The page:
Research examines X-ray intraday variability of blazar Markarian 421
By analyzing the data from ESA's XMM-Newton satellite, astronomers from the Astronomical Observatory of the Jagiellonian University in Kraków, Poland, and elsewhere, have investigated X-ray intraday variability of a nearby blazar known as Markarian 421. Results of the study, published June 5 on arXiv.org, could help us better understand the nature of high-energy X-ray sources.
Blazars are very compact quasars associated with supermassive black holes (SMBHs) at the centers of active, giant elliptical galaxies. They belong to a larger group of active galaxies that host active galactic nuclei (AGN), and are the most numerous extragalactic gamma-ray sources. Their characteristic features are relativistic jets pointed almost exactly toward the Earth.
Based on their optical emission properties, astronomers divide blazars into two classes: flat-spectrum radio quasars (FSRQs) that feature prominent and broad optical emission lines, and BL Lacertae objects (BL Lacs), which do not.
At a distance of some 134 million light years, Markarian 421 (or Mrk 421 for short) is one of the nearest blazars to Earth. Previous observations of Mrk 421 classified it as a BL Lac due to its featureless optical spectrum, compact radio emission, strongly polarized and variable fluxes in optical and radio bands. The blazar hosts a central SMBH with a mass estimated to be between 200 and 900 million solar masses.
Mrk 421 is also classified as a high-energy peaked blazar (HBL) given that its synchrotron peak in the spectral energy distribution (SED) was found in X-ray energies higher than 0.1 keV. This, together with its featureless non-thermal spectrum, make Mrk 421 a good candidate to study intraday flux and spectral variations over time. So a team of astronomers led by Angel Priyana Noel analyzed its X-ray observations spanning 17 years.
"We utilize public archive data of 25 pointed observations of Mrk 421 with an EPIC-pn instrument on board of XMM-Newton carried out within a period of 17 years (2000–2017) for analysis of flux and spectral variations on IDV [intraday variability] timescales and to study the X-ray emission tentatively expected to be generated in the jet close to the central black hole of the blazar," the researchers explained.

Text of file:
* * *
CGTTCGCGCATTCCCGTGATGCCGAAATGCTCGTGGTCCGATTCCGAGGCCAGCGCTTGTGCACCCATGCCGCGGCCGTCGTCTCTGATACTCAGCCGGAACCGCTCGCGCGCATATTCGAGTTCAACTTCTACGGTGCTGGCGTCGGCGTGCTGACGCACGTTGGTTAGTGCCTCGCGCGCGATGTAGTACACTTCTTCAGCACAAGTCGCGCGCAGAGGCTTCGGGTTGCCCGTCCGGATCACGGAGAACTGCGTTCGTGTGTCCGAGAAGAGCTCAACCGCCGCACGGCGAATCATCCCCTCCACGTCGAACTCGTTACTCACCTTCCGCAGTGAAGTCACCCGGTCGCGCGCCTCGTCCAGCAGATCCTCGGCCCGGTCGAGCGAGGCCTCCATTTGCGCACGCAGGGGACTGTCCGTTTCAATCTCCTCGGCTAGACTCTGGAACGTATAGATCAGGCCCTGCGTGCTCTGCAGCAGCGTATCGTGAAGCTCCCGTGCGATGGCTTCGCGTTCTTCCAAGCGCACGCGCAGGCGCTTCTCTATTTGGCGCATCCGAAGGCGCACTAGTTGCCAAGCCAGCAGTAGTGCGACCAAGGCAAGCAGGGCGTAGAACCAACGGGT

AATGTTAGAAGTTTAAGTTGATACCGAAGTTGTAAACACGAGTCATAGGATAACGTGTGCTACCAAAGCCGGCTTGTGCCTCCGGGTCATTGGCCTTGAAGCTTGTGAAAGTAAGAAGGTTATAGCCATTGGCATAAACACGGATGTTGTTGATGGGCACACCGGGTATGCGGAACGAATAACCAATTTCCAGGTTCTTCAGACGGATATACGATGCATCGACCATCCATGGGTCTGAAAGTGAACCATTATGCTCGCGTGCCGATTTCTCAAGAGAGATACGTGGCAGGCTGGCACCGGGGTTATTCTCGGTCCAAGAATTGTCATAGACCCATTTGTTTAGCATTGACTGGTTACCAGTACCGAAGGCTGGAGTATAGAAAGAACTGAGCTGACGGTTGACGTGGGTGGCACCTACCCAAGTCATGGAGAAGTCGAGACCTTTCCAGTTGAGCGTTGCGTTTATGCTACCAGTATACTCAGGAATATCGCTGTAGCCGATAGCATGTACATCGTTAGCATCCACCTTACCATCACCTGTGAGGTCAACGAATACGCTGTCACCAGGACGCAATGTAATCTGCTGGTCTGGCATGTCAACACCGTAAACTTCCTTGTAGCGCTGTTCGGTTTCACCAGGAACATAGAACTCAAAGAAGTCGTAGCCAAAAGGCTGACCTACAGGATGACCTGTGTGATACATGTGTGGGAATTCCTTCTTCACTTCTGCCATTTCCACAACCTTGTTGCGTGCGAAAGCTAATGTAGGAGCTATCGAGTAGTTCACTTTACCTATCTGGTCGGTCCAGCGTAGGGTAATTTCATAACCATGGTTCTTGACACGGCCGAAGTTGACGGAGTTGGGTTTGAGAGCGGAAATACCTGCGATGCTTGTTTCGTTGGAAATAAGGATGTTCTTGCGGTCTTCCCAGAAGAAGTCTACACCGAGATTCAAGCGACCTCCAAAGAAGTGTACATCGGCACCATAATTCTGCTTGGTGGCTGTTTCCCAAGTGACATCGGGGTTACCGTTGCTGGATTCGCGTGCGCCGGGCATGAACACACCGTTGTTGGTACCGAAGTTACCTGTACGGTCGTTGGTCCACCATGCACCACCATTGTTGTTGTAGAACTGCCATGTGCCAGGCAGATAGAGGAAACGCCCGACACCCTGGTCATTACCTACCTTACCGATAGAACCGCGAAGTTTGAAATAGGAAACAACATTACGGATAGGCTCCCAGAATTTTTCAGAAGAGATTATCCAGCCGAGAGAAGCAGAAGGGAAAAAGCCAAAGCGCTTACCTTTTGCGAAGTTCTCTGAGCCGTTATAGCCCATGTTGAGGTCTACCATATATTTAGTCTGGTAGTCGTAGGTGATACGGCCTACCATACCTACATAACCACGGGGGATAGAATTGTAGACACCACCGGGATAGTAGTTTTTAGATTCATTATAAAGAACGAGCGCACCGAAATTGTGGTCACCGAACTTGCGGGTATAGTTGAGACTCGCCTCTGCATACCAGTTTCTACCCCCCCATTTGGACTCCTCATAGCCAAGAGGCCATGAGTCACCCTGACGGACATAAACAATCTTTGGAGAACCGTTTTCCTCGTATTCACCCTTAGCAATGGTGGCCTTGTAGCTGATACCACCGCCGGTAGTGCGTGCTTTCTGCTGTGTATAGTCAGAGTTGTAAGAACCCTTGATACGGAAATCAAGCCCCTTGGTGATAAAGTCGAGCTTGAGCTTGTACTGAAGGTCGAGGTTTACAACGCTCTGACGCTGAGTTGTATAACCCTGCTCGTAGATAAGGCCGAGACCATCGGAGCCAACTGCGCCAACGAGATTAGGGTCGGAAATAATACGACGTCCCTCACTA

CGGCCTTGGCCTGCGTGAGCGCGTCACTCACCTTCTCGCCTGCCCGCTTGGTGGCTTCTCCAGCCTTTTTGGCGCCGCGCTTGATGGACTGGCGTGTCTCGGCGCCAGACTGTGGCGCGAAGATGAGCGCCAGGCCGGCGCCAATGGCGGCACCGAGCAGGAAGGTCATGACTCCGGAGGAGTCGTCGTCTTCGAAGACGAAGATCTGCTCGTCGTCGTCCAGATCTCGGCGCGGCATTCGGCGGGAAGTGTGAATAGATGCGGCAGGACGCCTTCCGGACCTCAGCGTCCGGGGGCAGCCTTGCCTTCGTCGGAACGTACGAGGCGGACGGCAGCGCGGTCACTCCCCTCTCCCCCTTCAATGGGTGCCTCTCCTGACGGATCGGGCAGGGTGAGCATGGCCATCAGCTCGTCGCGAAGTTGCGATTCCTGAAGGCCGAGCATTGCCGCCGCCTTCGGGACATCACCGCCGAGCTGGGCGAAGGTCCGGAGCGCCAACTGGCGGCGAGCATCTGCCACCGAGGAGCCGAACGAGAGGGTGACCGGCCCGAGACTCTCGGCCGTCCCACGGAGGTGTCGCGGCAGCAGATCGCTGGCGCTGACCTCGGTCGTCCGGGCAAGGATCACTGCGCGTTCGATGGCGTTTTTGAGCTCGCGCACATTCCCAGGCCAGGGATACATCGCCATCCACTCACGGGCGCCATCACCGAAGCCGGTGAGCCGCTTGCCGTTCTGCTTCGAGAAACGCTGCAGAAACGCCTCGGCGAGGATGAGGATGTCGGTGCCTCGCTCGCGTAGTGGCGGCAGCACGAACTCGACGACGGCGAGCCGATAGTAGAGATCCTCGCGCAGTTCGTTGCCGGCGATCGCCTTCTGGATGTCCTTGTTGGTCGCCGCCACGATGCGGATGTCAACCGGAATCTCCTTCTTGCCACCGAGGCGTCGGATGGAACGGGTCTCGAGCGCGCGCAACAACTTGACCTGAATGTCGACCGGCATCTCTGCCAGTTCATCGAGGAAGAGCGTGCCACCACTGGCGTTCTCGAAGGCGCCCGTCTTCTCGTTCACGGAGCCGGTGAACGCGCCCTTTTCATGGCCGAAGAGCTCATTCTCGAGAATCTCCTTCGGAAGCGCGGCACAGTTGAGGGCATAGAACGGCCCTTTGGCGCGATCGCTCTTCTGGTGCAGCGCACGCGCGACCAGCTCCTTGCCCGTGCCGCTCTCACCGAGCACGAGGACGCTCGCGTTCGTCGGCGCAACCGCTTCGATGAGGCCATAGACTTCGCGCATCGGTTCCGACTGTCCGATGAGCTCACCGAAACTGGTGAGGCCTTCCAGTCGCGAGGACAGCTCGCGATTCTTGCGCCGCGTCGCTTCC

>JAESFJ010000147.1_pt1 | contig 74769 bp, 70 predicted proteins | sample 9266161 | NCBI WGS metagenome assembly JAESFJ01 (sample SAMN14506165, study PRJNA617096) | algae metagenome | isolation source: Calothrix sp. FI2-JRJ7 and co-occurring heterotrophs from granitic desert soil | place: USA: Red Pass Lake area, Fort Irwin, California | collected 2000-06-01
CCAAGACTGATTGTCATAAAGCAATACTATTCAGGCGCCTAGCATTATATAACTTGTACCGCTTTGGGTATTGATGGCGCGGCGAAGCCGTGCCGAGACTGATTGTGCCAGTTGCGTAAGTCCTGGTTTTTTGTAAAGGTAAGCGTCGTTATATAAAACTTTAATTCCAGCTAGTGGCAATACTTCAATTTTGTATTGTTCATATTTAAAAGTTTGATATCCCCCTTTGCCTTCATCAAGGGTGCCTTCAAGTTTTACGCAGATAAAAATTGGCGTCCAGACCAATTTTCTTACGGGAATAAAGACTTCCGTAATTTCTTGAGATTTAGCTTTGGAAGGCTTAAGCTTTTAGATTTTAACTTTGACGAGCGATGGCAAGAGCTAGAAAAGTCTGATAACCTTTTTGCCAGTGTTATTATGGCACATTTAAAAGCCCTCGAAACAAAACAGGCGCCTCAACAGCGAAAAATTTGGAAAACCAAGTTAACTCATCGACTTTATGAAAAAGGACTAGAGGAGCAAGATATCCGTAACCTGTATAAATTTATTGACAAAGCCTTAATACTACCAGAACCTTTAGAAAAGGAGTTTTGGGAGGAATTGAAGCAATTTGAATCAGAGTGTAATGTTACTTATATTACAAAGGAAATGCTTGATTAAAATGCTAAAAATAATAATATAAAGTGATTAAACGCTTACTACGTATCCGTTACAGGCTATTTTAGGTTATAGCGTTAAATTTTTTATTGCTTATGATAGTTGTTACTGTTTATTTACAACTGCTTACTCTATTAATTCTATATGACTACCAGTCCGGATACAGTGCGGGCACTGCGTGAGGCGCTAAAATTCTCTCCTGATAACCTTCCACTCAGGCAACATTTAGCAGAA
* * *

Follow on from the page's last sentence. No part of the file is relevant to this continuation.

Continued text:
In general, the available EPIC-pn data allowed the team to carry analysis of flux variability, spectral variability, and cross correlated studies of soft and hard X-ray bands of Mrk 421 on IDV timescales. For all the pointed X-ray observations, they inspected light curves in soft (0.3–2.0 keV), hard (2.0–10.0 keV), and total (0.3–10.0 keV) energy bands.
The study found that the fractional variability displays clear evidence of large amplitude IDV in 23 out of 25 pointed observations in all considered X-ray bands. The IDV duty cycle was estimated to be 96%, however some level of variability was also identified in all data.
Furthermore, the results suggest that the fractional variability amplitude depends on the studied X-ray energy range and is always higher in the hard band than in the soft band. The total energy weighted minimum variability timescales for all pointed observations occur in the range from 1,030 to 1,059 seconds.
The researchers also identified time lags between soft and hard energy bands, but they do not reveal any constant pattern. They added that the occurrence of the big lags in soft or hard photons is moderately related to the degree of flux variability.
More information: A Priyana Noel et al, X-ray intraday variability of the TeV blazar Mrk 421 with XMM-Newton. arXiv:2206.02159v1 [astro-ph.HE], arxiv.org/abs/2206.02159
© 2022 Science X Network